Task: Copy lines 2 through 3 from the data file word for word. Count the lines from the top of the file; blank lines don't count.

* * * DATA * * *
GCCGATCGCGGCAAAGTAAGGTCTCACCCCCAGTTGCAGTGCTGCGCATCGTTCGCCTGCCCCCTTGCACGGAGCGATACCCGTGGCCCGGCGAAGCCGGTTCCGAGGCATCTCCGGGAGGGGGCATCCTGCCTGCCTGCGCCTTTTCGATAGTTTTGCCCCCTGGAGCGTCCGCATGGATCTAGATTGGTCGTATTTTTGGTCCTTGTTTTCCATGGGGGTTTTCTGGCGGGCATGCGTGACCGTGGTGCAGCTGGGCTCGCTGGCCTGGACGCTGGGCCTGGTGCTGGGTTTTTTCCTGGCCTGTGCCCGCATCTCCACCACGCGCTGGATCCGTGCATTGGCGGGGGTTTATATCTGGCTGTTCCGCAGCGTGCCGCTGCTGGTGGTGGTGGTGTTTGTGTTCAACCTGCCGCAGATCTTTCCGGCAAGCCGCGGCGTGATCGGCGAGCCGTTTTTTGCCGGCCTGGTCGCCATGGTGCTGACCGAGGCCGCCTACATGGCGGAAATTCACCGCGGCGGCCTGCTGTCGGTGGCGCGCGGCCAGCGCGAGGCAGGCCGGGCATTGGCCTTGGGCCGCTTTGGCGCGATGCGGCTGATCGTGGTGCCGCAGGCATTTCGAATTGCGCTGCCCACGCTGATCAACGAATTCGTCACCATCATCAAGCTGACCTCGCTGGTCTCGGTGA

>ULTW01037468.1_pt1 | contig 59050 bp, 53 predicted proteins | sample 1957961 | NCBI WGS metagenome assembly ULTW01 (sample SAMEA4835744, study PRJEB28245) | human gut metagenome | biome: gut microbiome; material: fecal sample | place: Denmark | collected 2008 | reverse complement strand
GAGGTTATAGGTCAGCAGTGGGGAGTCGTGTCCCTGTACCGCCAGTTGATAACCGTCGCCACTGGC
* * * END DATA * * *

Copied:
>ULTW01037468.1_pt1 | contig 59050 bp, 53 predicted proteins | sample 1957961 | NCBI WGS metagenome assembly ULTW01 (sample SAMEA4835744, study PRJEB28245) | human gut metagenome | biome: gut microbiome; material: fecal sample | place: Denmark | collected 2008 | reverse complement strand
GAGGTTATAGGTCAGCAGTGGGGAGTCGTGTCCCTGTACCGCCAGTTGATAACCGTCGCCACTGGC